Bladder stones and waterleaf
Once had a colleague at work complaining of lower abdominal pain that gets stronger whenever he tries to pass urine. After being advised by friends and families and when the pain became unbearable, he decided to seek medical help. A couple of tests were conducted and was eventually diagnosed with a bladder stone.
Bladder stone is an abnormality I have heard and read about in my high school biology. However, that was the first time I will witness someone coming down with the abnormality. Bladder stones are crystallized minerals that form hard masses in the bladder. Sometimes, these stones may not pose any problem and someone who has them may not even be aware or experience any related symptoms. In some cases, however, especially when the stones block the normal flow of urine or cause bladder irritation, certain symptoms may be manifested just like the lower abdominal pain that my colleague felt.
After the diagnosis, my colleague was placed on certain drugs and advised to be taken adequate volume of water every day. He was told to come back after some weeks for reassessments. He was told to take adequate water in hope that the pressure of urine that collects in the bladder as a result of taking water may flush the stones out during the process of passing urine.
He returned to the hospital a couple of weeks after without any amelioration to his condition. At this point, the physician informed him that he will have to undergo surgical procedures to remove the stones. He was prepped for surgery and the stones were removed accordingly. Before the surgery was done, however, the doctors used the last trick up their sleeves to get rid of the stone. According to my colleague, a small tube with a small camera attachment at the end was first inserted into his urethra. The aim was to break the stones into pieces and flush them out through the urethra. Surgery was only done when the procedure did not yield the desired result.
After the surgery, he was given a couple of lifestyle advice:
- To drink adequate water daily
- Avoid consuming excessive vitamin C
- Avoid consuming water leaves
It was the water leaf part that got to me. What could water leaf consumption and bladder stone have in common? For those that may not know, water leaf refers to a plant scientifically known as Talinum triangulare. It is a herbaceous perennial plant found commonly growing in West Africa and some other parts of the world. This is a plant that has been analyzed in the laboratory and found to be rich in essential nutrients and recommended for human consumption. So, how come it is being linked with bladder stones?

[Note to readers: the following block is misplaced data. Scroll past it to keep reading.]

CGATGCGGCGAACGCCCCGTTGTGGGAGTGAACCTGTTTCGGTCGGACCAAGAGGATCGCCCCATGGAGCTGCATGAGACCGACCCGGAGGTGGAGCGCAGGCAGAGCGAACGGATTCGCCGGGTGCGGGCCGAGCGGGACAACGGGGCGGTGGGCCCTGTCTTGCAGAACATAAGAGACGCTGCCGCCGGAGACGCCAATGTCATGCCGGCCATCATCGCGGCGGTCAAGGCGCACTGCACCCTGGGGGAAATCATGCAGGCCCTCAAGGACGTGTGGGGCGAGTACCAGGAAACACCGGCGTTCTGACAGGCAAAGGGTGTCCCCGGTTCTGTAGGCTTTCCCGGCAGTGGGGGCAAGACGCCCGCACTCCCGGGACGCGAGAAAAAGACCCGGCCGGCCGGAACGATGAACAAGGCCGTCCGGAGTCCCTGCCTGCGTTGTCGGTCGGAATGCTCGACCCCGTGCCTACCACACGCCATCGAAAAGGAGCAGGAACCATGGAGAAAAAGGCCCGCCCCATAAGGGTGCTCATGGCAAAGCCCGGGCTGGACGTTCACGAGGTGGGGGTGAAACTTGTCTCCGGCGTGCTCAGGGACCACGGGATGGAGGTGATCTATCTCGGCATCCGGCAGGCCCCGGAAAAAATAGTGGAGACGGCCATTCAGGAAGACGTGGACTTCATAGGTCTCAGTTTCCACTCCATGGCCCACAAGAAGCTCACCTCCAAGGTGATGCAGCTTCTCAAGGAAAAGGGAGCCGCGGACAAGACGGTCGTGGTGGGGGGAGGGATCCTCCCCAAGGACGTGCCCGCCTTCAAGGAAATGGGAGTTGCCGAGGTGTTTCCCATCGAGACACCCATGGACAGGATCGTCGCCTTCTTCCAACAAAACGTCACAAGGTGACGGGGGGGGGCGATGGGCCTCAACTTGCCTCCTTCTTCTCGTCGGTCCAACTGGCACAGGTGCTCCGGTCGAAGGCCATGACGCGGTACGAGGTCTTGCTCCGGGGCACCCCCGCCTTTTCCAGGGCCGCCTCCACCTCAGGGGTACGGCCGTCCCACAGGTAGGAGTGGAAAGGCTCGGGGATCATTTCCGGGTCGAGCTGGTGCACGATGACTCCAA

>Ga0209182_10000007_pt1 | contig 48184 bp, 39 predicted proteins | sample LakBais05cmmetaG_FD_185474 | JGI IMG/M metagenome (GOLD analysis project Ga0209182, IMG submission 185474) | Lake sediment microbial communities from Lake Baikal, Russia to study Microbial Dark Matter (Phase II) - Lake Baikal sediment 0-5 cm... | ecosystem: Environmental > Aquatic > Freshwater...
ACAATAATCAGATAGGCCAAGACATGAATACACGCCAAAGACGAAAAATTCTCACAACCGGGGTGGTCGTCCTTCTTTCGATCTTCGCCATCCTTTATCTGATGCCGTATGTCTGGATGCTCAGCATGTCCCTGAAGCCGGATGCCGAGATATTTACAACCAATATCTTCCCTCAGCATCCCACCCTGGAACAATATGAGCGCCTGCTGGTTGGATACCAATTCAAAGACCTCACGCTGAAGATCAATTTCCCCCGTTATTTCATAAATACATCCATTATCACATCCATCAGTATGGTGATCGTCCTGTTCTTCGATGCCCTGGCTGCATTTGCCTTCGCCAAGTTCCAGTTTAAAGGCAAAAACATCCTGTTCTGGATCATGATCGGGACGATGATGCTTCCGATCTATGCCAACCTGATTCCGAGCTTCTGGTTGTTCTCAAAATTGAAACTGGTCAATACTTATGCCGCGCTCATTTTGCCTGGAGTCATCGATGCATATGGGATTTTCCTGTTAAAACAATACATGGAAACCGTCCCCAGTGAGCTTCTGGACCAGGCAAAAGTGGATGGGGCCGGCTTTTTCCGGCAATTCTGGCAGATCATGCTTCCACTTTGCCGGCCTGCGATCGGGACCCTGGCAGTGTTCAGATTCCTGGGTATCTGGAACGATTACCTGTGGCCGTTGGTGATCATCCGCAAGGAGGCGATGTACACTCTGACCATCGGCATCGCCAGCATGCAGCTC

We are in the rainy season around here and the season is usually characterized by the blossoming of the waterleaf plant. The leaves of the plant are used in preparing different soup delicacies depending on the locality. Because this plant is found growing virtually everywhere during the rainy season, it comes very cheaply even in the market for those that cannot go into the bush to harvest. Why is something so cheap and yet so nutritious can be cantankerous to one's health?
It was later I got to understand fully. Waterleaf is rich in vitamin C and vitamin C happens to be one of the substances that my colleague was advised to minimize in consumption. According to analyses, urinary stones could be struvite, calcium oxalate, urate, cystine, silica-based, or a combination of any of the listed. Oxalate, particularly, results from ingested vitamin C and is excreted via urine. Thus, consuming too much vitamin C increases one's chances of having a lot of oxalate in the urine and this will in turn increase the likelihood of coming down with stones.
Should we then stop consuming waterleaf totally? The answer is no. Since the body still requires vitamin C to function effectively, stopping the consumption of vitamin C in order to avoid stones will lead to vitamin C deficiencies and we all know what that means. The solution is to be moderate in its consumption. That waterleaf comes very cheaply does not mean that it should be overconsumed. Bladder stones are not something to joke with.
By the way, that colleague being referred to in this post is here on hive by the username, @olayiwola.
What do you think?